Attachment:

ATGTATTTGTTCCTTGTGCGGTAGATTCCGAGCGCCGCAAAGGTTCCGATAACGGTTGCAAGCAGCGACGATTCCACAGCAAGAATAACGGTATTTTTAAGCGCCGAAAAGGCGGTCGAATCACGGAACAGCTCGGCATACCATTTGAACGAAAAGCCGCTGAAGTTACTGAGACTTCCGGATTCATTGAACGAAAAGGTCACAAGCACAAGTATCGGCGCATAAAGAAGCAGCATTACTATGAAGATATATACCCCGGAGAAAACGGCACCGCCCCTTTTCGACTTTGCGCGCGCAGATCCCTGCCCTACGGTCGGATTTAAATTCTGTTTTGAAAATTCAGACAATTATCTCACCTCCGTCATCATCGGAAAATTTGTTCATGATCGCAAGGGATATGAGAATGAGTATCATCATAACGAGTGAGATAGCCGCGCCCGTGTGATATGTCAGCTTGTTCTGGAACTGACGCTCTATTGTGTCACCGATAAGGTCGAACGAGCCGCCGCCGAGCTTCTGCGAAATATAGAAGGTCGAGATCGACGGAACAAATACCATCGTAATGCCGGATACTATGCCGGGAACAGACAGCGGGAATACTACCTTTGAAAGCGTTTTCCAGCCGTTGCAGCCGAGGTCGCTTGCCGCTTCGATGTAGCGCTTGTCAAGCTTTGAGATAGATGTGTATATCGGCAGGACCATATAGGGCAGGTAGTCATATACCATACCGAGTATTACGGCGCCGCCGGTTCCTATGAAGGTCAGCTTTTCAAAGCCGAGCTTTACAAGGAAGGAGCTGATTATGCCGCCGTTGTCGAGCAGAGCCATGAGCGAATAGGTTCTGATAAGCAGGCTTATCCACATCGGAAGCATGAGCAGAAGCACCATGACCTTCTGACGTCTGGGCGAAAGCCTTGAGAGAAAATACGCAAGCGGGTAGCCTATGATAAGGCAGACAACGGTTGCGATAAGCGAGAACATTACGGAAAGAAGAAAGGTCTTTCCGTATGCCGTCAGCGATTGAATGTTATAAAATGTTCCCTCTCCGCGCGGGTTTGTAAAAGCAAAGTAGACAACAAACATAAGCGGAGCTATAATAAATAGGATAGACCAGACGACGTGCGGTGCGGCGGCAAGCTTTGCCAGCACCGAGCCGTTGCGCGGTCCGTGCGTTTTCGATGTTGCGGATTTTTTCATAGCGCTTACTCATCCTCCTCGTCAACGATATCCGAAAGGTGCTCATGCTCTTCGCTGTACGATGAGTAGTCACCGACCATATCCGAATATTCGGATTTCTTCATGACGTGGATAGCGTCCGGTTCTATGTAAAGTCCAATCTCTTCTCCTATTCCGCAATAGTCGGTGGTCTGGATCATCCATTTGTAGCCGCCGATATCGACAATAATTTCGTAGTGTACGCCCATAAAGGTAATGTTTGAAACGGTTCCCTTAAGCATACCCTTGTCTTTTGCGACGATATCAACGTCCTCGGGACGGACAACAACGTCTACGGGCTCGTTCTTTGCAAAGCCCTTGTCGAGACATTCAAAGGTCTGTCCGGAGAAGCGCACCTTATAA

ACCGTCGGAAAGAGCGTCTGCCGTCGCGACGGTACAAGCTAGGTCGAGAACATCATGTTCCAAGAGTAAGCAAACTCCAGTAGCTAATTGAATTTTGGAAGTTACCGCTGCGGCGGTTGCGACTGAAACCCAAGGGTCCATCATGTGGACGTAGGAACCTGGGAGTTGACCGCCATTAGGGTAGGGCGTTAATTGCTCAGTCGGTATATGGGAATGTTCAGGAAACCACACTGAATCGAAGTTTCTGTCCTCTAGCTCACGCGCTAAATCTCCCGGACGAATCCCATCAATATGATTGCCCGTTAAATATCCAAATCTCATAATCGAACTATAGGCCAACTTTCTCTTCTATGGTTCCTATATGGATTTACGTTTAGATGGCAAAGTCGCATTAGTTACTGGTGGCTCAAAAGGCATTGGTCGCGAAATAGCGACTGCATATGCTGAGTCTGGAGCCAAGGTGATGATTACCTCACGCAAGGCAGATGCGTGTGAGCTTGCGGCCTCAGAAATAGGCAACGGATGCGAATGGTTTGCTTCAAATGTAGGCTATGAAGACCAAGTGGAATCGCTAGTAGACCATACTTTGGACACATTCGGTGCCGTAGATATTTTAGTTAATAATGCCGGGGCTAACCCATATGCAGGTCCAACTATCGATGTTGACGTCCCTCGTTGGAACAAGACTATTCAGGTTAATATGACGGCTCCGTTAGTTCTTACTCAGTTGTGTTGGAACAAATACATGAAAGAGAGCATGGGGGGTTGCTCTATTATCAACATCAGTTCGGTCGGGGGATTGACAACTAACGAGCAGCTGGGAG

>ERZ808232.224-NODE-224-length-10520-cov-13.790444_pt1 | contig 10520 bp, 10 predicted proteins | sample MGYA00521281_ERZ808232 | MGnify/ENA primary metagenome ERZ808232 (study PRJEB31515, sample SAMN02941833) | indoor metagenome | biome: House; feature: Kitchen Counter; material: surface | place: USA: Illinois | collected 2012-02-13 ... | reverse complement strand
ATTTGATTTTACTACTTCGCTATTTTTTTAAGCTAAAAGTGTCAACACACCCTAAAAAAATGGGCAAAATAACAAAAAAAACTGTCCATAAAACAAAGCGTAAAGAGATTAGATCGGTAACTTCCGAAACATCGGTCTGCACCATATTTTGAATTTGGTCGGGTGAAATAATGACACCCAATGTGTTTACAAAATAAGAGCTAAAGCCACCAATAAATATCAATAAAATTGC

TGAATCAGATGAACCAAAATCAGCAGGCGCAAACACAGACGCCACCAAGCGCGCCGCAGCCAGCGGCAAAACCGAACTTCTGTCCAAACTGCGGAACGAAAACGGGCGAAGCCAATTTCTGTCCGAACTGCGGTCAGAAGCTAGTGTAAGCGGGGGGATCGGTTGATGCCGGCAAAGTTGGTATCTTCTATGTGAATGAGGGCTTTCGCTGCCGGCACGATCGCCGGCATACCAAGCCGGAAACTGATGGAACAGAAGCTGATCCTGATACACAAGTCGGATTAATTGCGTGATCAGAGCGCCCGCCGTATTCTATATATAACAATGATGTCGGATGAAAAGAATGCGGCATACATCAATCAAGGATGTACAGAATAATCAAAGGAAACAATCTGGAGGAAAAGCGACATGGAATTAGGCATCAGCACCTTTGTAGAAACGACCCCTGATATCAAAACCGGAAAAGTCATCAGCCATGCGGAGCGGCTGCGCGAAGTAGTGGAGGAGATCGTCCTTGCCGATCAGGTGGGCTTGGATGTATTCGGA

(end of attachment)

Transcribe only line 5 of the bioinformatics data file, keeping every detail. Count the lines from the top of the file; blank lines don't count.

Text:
TGAATCAGATGAACCAAAATCAGCAGGCGCAAACACAGACGCCACCAAGCGCGCCGCAGCCAGCGGCAAAACCGAACTTCTGTCCAAACTGCGGAACGAAAACGGGCGAAGCCAATTTCTGTCCGAACTGCGGTCAGAAGCTAGTGTAAGCGGGGGGATCGGTTGATGCCGGCAAAGTTGGTATCTTCTATGTGAATGAGGGCTTTCGCTGCCGGCACGATCGCCGGCATACCAAGCCGGAAACTGATGGAACAGAAGCTGATCCTGATACACAAGTCGGATTAATTGCGTGATCAGAGCGCCCGCCGTATTCTATATATAACAATGATGTCGGATGAAAAGAATGCGGCATACATCAATCAAGGATGTACAGAATAATCAAAGGAAACAATCTGGAGGAAAAGCGACATGGAATTAGGCATCAGCACCTTTGTAGAAACGACCCCTGATATCAAAACCGGAAAAGTCATCAGCCATGCGGAGCGGCTGCGCGAAGTAGTGGAGGAGATCGTCCTTGCCGATCAGGTGGGCTTGGATGTATTCGGA